YOU are the Next Generation: French and Luxembourg Recovery and Resilience Plans

Article written by: Teresa Cappelli and Giacomo Gherri

European countries have been among the most hit by the health, economic and social crisis brought about by the COVID-19 pandemic. The European Union, through the Recovery and Resilience Facility (RRF), commits a total of €1.8 trillion to sustain the post-pandemic recovery and to improve the long-term prospects of Europe and its citizens. NextGenerationEU (also branded Recovery Fund) was agreed upon on 21 July 2020, becoming the largest stimulus package ever financed through the EU budget. By submitting a comprehensive national plan, every Member State is eligible to obtain RRF funds to enhance resilience, mitigate impacts of the crisis, as well as support the green and digital transitions.

European Generation believes in the historical significance of this project, and realizes how big of an opportunity this is. Hence, we believe it is crucial, for all European citizens, to understand what national and European leaders are doing to seize such an opportunity. This is the final aim of this series of articles, which we have entitled “YOU are the Next Generation” as to underline the direct impact the decisions taken in the Recovery and Resilience Plans will have especially on younger generations, as well as the responsibility each and every one of us has in shaping the present and the future of Europe.

Plan pour la reprise et la résilience du Luxembourg

Source: Pixabay

The Luxembourg plan sets for a total spending of 93 millions €. The funds are, according to the Commission’s directives, divided into three main items of expenditure: sustainability and green transition, innovation and digitalization and social cohesion.

Sustainability and green transition

With regards to green transition, Luxembourg has set as objective the decarbonisation of transports, public buildings and the production of electricity. Moreover, investments to support communes in protecting the environment and biodiversity have been predisposed. To this regard, it should be noted that - as reported by the European Environment Agency - the economic development of Luxembourg, which led to an increase of the resident population and, consequently, of urbanization, negatively impacted on biodiversity and on water quality. According to the Agency report: “While the overall status of biodiversity is still difficult to assess, national red lists, landscape statistics and monitoring of selected species often show negative trends. For instance, 74% of the species under the "Habitat" Directive are reported in the unfavourable or bad clusters, whereas this percentage is 59% for the species under the "Birds" Directive.” On a positive note, the plan seems to take into account all these issues.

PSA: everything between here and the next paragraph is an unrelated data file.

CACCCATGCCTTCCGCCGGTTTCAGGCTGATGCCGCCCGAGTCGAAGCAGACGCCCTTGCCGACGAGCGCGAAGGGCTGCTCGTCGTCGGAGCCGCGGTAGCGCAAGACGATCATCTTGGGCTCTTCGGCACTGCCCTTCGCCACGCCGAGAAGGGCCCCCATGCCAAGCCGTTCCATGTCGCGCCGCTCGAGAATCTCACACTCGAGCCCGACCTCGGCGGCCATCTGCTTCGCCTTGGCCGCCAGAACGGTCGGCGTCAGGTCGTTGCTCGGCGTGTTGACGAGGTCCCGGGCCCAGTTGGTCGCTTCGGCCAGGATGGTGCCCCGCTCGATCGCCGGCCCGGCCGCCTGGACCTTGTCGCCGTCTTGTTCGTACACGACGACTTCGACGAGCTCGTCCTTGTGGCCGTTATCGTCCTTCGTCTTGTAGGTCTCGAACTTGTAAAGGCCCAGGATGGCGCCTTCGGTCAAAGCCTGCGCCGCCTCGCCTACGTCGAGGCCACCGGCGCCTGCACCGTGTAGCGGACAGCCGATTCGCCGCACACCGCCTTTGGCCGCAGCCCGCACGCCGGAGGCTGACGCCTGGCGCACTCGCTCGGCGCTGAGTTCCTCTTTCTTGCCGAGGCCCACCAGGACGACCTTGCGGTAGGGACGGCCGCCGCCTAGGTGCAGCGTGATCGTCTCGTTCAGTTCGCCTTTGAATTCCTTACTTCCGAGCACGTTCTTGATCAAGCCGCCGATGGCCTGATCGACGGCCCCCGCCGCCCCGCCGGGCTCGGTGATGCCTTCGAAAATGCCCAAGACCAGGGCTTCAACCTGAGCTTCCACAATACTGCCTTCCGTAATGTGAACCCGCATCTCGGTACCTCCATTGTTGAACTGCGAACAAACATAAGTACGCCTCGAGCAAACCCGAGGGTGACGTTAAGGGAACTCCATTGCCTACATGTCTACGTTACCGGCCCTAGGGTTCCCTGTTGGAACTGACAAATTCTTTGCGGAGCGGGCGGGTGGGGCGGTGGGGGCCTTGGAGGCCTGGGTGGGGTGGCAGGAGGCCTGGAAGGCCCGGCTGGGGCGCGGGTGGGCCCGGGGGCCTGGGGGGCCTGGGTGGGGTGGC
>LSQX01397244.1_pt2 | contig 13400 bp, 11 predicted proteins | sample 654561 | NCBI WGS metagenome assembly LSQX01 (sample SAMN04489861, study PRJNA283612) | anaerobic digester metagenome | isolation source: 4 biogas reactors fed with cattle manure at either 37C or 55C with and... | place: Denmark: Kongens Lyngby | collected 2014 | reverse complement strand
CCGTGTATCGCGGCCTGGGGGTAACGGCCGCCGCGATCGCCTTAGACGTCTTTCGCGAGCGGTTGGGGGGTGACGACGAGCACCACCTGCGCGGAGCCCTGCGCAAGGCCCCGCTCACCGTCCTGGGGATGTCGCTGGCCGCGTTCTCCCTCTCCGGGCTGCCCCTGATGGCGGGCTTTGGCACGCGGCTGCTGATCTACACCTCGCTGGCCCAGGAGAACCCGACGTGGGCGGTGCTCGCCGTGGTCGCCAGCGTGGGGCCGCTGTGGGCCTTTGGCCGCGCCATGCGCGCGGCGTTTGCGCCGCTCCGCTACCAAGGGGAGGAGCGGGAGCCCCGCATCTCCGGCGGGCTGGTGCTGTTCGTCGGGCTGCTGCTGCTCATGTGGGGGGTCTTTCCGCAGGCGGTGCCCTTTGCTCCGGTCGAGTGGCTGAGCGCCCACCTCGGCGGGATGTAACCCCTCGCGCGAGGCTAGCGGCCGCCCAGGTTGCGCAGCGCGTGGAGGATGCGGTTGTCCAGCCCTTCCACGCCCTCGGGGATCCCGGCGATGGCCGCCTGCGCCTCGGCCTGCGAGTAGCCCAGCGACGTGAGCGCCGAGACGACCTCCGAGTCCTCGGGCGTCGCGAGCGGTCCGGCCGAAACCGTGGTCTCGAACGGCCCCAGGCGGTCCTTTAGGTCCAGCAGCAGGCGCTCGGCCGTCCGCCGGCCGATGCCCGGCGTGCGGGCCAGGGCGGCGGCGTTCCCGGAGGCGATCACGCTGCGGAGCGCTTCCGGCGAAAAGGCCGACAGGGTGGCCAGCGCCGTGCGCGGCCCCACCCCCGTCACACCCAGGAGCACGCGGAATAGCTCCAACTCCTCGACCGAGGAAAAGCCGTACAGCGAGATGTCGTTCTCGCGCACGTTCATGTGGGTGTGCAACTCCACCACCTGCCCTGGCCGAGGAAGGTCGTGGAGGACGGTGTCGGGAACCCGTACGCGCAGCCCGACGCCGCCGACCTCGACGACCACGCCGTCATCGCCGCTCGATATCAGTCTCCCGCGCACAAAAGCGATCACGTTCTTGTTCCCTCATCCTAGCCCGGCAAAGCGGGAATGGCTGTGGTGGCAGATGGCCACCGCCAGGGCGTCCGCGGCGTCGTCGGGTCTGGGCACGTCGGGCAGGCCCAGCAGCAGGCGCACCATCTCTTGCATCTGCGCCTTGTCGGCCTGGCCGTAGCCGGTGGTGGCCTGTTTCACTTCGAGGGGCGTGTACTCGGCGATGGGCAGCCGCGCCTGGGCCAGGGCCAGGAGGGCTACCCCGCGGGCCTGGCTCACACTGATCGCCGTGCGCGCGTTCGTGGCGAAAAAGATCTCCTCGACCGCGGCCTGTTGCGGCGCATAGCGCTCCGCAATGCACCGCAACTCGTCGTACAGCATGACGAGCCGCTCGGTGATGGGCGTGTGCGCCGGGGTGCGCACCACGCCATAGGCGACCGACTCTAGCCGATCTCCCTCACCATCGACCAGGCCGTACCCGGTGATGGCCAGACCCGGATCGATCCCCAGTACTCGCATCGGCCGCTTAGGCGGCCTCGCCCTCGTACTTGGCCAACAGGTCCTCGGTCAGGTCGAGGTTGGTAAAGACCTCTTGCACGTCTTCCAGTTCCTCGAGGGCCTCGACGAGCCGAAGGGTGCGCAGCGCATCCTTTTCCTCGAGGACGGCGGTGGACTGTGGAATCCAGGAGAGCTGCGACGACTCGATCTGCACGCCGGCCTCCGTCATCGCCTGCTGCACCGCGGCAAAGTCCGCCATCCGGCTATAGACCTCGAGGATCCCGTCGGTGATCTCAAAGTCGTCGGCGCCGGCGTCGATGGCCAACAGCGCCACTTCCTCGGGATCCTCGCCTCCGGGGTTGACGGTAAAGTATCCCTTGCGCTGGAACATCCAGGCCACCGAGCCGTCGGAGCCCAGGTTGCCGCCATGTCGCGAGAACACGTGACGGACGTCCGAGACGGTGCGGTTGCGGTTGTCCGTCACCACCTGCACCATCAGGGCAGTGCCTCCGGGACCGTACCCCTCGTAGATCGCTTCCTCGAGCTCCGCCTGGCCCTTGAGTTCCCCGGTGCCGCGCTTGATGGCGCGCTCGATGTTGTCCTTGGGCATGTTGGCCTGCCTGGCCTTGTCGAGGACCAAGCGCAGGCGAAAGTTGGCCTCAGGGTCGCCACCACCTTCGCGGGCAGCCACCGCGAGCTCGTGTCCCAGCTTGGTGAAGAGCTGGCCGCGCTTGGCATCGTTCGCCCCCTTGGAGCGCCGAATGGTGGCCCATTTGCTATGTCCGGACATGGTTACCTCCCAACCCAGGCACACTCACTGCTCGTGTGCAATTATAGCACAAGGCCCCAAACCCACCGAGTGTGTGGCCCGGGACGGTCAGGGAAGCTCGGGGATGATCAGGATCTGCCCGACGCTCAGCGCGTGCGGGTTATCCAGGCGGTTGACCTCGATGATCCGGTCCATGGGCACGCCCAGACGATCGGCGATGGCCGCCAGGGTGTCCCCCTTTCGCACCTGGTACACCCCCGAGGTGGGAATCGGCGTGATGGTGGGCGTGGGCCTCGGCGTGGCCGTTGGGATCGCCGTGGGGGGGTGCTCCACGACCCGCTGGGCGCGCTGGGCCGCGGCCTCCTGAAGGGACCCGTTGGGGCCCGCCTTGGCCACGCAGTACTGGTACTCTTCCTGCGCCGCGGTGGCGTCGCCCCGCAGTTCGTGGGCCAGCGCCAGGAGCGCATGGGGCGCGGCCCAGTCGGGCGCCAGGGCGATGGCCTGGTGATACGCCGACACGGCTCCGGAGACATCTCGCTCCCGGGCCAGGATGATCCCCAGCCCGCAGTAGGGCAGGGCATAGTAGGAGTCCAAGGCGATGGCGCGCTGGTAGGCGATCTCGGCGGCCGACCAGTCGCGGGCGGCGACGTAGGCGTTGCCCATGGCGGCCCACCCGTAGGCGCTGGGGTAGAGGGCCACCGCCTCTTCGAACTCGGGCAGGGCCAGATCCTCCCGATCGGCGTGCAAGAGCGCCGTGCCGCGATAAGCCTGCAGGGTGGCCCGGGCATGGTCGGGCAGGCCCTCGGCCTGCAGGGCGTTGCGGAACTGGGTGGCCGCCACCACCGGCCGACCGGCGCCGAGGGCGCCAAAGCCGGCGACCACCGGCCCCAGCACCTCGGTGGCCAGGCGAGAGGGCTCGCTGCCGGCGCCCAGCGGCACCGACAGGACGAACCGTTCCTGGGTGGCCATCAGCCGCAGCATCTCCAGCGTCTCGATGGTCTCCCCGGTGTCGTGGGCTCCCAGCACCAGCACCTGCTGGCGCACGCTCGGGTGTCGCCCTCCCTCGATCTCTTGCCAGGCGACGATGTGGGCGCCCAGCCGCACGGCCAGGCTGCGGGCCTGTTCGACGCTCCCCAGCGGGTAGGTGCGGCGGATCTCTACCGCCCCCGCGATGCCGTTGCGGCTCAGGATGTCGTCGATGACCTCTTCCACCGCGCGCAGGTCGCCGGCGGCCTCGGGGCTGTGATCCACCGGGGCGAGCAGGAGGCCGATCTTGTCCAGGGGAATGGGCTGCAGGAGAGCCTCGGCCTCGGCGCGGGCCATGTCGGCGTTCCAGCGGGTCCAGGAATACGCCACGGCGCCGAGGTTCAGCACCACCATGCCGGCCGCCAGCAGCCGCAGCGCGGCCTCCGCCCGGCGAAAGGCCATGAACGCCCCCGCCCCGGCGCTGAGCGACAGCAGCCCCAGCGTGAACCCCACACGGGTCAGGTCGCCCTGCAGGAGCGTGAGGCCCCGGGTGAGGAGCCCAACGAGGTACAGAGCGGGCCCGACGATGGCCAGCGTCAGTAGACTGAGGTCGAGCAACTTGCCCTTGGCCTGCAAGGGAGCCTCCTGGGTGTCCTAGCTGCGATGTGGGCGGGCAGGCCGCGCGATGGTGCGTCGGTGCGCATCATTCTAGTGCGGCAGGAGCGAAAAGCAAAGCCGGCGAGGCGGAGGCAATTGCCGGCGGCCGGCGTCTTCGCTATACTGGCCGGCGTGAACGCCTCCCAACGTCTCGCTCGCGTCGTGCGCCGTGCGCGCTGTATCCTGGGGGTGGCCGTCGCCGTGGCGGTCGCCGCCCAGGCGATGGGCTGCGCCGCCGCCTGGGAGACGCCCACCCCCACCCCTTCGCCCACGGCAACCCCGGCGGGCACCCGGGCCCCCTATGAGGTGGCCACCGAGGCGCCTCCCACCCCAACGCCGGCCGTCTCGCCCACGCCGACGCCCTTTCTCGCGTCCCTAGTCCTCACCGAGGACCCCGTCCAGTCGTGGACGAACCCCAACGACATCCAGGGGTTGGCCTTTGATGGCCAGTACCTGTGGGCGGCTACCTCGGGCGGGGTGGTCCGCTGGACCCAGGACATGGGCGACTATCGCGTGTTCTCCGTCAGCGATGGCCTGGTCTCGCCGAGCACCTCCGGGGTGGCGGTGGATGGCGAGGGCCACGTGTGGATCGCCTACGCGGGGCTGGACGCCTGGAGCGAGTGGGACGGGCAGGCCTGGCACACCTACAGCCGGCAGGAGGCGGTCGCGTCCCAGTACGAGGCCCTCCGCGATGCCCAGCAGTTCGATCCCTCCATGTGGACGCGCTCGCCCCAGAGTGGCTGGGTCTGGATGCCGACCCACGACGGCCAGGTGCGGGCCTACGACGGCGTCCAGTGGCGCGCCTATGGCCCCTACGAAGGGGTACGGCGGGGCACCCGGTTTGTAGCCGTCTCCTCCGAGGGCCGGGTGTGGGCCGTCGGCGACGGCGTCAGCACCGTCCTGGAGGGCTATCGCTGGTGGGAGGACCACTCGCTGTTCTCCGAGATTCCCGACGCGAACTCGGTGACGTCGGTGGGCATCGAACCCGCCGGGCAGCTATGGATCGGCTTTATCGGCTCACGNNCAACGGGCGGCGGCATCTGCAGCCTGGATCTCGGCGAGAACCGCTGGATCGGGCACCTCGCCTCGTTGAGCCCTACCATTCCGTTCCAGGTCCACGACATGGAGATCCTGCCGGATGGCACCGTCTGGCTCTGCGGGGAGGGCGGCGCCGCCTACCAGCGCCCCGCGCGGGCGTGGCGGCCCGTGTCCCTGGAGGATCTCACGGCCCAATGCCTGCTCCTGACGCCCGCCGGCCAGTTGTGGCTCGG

Innovation and digitalization

Being Luxembourg’s economy significantly dependent on financial and banking services, innovation and digitalization have always been on the spotlight of the country’s policies. As a result, the country already benefits from a modern infrastructure and a vibrant tech ecosystem, which the Government aims at enhancing not only through the PRRL, but also through other policy plans, namely the “National Research and Innovation Strategy for Luxembourg” and the “Artificial Intelligence: A Strategic Vision for Luxembourg”.

In this field of intervention, the recovery plan sets out two proposals: first, the development of ultra-secured communication’s infrastructures through quantum technology. For instance, the protection of data is also one of the focus of the aforementioned documents. Second, the recovery plan allocates funds for the digitalization of the public administration with the aim of ensuring its efficiency and effectiveness.

Cohesion, resilience and values

The recovery plan of the Luxembourg Government, with respect to the pillar of cohesion and resilience, focuses on three issues: in the first place, the plan sets out proposals for the enhancement of the IT skills of workers as to ensure their competitiveness on the job market. Secondly, the Luxembourg Government aims at strengthening the healthcare national system through digitalization initiatives. Third, the plan sets out objectives with regards to social housing as to ensure its affordability and durability. Interestingly, investments in public housing are the largest item of expenditure in the plan. This may be due to the fact that the growth of housing costs in Luxembourg - the highest in the European Union, according to Eurostat – has not stopped during the pandemic, pushing citizens to demand for the intervention of the Government.

Lastly, the plan provides for intervention in the field of governance, stressing the need for a stronger action against tax elusion, money laundering and the financing of terrorism.